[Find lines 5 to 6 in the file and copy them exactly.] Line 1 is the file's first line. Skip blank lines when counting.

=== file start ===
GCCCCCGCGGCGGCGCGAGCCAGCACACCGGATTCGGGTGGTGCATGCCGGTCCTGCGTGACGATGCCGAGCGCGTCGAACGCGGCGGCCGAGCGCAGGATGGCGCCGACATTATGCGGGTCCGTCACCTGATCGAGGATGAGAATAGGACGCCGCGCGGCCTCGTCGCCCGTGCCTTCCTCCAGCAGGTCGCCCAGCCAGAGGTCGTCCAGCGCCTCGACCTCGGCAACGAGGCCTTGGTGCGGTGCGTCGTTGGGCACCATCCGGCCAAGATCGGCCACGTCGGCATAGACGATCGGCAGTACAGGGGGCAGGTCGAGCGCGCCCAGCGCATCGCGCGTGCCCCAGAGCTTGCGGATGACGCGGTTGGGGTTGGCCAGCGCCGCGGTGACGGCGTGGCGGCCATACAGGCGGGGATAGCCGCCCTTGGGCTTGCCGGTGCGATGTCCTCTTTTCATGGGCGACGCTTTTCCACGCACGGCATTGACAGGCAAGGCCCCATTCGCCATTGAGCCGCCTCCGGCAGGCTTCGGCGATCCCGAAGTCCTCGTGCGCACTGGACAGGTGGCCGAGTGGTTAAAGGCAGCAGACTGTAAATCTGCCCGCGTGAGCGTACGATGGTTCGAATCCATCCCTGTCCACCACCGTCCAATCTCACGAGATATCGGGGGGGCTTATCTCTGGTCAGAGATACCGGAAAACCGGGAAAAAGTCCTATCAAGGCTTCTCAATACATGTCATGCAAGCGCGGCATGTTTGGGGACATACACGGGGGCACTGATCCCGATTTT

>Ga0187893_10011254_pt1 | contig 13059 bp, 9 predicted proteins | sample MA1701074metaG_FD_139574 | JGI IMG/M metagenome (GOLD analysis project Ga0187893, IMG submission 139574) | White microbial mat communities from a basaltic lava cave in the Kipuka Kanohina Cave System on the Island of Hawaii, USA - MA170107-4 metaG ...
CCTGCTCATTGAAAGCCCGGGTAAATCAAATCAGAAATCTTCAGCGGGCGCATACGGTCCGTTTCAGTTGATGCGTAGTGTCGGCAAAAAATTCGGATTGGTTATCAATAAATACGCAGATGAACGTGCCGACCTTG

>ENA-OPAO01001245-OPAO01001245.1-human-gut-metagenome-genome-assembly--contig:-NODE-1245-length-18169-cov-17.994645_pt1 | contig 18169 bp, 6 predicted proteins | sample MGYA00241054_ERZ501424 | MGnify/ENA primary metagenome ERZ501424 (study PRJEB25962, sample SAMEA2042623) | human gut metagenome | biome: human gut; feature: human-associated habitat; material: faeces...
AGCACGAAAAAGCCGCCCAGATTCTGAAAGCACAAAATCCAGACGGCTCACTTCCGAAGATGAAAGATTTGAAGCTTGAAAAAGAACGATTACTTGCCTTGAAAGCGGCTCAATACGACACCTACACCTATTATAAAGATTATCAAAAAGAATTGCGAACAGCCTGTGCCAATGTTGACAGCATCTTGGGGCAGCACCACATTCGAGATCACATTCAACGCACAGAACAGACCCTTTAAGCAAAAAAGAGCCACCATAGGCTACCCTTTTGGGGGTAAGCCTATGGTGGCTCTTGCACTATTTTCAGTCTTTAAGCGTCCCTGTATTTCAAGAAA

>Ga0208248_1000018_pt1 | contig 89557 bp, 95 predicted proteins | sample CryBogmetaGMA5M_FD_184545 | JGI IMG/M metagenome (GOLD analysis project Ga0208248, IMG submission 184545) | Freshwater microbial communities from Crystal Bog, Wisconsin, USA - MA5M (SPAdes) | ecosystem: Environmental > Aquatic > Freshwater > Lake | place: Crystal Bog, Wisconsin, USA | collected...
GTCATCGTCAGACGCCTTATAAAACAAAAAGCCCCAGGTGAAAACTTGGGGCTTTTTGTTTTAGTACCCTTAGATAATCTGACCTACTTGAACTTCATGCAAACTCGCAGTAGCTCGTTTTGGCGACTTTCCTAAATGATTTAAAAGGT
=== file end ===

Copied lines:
AGCACGAAAAAGCCGCCCAGATTCTGAAAGCACAAAATCCAGACGGCTCACTTCCGAAGATGAAAGATTTGAAGCTTGAAAAAGAACGATTACTTGCCTTGAAAGCGGCTCAATACGACACCTACACCTATTATAAAGATTATCAAAAAGAATTGCGAACAGCCTGTGCCAATGTTGACAGCATCTTGGGGCAGCACCACATTCGAGATCACATTCAACGCACAGAACAGACCCTTTAAGCAAAAAAGAGCCACCATAGGCTACCCTTTTGGGGGTAAGCCTATGGTGGCTCTTGCACTATTTTCAGTCTTTAAGCGTCCCTGTATTTCAAGAAA

>Ga0208248_1000018_pt1 | contig 89557 bp, 95 predicted proteins | sample CryBogmetaGMA5M_FD_184545 | JGI IMG/M metagenome (GOLD analysis project Ga0208248, IMG submission 184545) | Freshwater microbial communities from Crystal Bog, Wisconsin, USA - MA5M (SPAdes) | ecosystem: Environmental > Aquatic > Freshwater > Lake | place: Crystal Bog, Wisconsin, USA | collected...